Power Stone Collection PSP Review
If there is one fact in this great gaming world we love to take part in it’s that everyone that played Power Stone when it was released on the Dreamcast back in 1999 had one hell of a great time. Whether it was ’round your mate’s or just having a quick go on the single player when you got the itch there was always some great entertainment to be had. The whole spectacle was made even better with the release of Power Stone 2 in 2000 as it brought many more features to the table. Now both games have been shrunk down and brought to the PSP… the quality is most definitely still there, but for multiplayer fans it’s going to cost ya!
For those unfamiliar with the series Power Stone plays very differently from Capcom’s other gaming efforts they have released over the years. The biggest difference is that all matches take place in large interactive environments. In these areas there are many items which can be used as weapons. There are many different kinds of weapons available, some which can be picked up and used in melee attacks, some which can be thrown and some which can be slid in the direction of your enemies as well as many others. The second game in the series changes things up a bit by adding bigger weapons to the mix with the likes of turret guns. Other items available are food items and of course the fabled Power Stones from which the games gets their names. These stones transform whoever picks them up into a extremely powerful version of themselves who can cause a hell of a lot of damage for a short amount of time.
In Power Stone Collection both Power Stone and Power Stone 2 are two completely separate games, with each one available via the main menu screen. On your first play of the original you are given eight different characters to choose from: Falcon, Ayame, Wang-Tang, Gunrock, Jack, Galuda, Rouge, and Ryoma. Each charcter has their own skills with some being very fast with weak kicks and punches, and others being the opposite with hard hitting attacks, but are very slow to move around the arena. The controls are very easy to pick up – even for beginners – with jump, grab, kick, and punch all mapped to the face buttons and ‘power fusion’ available via the shoulder buttons. There are loads of modes to play around with as well. The first port of call will probably be story mode where you fight your way through the game’s other characters just like you do in all other beat ’em ups. CPU mode is also available which gives you the option to fight any character in any environment you choose. Training mode is also available to practice your skills (or refine them if you are coming back to the PSP version after not playing the Dreamcast version for a few years).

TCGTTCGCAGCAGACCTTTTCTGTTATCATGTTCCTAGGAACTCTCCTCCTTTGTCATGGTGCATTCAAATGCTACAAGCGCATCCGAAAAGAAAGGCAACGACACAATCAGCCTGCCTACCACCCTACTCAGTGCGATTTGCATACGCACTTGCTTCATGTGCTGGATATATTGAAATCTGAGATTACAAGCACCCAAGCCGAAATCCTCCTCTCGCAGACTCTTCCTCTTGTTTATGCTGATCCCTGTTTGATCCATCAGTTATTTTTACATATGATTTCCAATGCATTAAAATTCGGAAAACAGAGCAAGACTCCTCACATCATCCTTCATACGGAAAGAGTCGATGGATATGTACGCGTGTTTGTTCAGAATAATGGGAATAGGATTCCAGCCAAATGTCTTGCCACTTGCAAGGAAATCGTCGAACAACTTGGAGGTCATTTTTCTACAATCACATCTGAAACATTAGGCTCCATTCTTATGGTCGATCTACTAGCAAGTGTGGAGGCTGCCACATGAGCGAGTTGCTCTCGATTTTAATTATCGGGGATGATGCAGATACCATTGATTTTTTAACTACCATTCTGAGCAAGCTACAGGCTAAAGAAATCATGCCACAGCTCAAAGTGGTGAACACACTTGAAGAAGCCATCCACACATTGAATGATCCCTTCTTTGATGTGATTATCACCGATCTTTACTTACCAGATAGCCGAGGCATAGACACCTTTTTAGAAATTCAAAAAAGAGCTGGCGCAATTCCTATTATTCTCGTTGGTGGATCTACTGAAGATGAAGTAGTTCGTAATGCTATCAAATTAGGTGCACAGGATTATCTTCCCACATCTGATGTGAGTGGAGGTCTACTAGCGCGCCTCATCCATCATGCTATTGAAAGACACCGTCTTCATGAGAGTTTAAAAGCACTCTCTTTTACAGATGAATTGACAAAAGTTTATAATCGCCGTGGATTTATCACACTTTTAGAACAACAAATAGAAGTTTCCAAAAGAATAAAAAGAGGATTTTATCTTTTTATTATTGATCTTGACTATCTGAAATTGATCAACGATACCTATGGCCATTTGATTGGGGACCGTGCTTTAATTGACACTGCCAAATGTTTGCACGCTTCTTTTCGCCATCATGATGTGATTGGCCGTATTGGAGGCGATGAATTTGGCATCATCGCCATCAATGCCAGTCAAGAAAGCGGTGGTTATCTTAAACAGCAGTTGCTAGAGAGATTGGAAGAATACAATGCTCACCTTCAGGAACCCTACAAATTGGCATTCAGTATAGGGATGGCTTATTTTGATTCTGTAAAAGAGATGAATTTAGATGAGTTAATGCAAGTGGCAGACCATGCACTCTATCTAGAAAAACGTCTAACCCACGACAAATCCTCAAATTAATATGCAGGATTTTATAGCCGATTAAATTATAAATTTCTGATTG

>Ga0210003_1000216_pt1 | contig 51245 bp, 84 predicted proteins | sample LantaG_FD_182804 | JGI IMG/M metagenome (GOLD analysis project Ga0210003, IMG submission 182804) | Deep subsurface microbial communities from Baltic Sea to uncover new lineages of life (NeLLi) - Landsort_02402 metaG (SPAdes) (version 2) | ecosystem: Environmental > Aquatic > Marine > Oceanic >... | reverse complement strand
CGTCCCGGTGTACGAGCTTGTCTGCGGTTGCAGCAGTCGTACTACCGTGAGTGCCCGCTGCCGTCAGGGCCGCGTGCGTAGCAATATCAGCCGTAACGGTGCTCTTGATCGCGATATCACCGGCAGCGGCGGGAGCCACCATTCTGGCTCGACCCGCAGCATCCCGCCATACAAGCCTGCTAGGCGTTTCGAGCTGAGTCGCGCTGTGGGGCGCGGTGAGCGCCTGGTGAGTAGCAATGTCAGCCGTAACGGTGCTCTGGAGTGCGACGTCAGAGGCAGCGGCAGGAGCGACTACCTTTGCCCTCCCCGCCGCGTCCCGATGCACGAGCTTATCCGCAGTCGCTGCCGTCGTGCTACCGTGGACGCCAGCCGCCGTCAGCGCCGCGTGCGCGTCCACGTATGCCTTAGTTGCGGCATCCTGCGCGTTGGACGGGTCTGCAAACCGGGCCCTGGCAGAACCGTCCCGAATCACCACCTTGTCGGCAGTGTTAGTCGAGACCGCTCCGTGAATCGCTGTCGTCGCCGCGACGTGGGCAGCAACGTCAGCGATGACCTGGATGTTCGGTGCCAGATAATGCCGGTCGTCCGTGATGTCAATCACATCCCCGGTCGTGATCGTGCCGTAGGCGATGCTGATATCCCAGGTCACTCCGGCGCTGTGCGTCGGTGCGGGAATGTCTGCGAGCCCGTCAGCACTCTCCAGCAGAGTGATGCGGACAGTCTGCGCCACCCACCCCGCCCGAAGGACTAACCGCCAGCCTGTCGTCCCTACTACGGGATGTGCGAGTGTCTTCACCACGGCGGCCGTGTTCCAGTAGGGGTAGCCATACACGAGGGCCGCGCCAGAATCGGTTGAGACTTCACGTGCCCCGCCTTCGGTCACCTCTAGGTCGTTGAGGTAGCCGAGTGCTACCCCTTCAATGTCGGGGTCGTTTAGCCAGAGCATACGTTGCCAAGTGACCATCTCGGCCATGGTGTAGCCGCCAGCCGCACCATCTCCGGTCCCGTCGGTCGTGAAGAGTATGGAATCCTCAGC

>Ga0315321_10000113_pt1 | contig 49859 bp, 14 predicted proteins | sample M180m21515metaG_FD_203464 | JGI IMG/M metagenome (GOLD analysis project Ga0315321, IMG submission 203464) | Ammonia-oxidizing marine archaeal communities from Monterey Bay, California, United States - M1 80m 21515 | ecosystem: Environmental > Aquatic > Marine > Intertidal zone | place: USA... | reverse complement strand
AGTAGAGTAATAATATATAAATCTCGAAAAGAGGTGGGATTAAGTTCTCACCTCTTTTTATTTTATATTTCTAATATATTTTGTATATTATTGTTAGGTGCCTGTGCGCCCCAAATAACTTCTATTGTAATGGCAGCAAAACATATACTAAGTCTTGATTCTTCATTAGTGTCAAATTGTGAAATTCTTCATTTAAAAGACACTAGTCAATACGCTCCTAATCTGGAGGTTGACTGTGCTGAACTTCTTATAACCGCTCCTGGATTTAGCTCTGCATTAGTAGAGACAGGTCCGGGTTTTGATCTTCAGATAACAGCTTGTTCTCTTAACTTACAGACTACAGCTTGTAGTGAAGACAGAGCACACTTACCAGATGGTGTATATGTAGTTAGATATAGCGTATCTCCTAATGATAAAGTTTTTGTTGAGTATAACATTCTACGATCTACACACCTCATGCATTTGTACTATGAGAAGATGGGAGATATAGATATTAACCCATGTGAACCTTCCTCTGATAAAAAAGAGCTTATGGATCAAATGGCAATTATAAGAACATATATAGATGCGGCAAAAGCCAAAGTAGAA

Power Stone 2 changes things up a lot, and ends up being the better game available in the pack. While it still has all the features and modes that made the original great it adds four player simultaneous play along with free-for-all, team-based, and tag-team battles. It then ups the size of the play area significantly and also adds changeable, and at times multi-tier environments to the mix. Characters called Pete, Julia, Gourmand, and Accel are added to the names listed above and are all available from the start of play with even more unlockable messages as you play through the game. An item shop and minigames are other addition which were not seen in the original
Both Power Stone and Power Stone 2 look great visually. The game has been shrunk down very well to fit on the PSP screen (and UMD) and thankfully nothing seems out of place after the switch. After attempting to compare the Dreamcast and PSP version of Power Stone (the first one) side-by-side I did not notice any huge alteration to the graphics, although a few new weapons were on show. As fans of the series will know Power Stone is a very quick game to play and once again the PSP seems to handle this well. Even though things get manic at times (especially in Power Stone 2) the game’s frame rate never seems to slow down. The camera system, which is the bane of many PSP titles also seems very capable of keeping up with the mad-cap action and never seems out of place at any time. It really is an amazing accomplishment and something I would have not though possible. Each game also supports the original 4:3 display as well as a widescreen display option.
Although it is a very entertaining title Power Stone Collection will probably only appeal to fans of the original Dreamcast releases, and if you’re anything like me you will most likely still have your Dreamcast proudly sitting under your TV, thus taking away greatly from the appeal of a buying it again. If you combine this with the fact that you need multiple copies of the game to get the most out of the multiplayer Power Stone Collection does not rate highly in terms of value for money. But for those that may have sold their Dreamcast (you should be ashamed of yourself!) Power Stone Collection is a great way to remember the games you once loved, and if you have 4 PSP owning friends who are willing to buy a copy of the game then you have the luxury of Power Stone on the move! What could be better than that?
Without a doubt Power Stone Collection is a very good game but a lot of money needs to be spent to make it great.
8.2 out of 10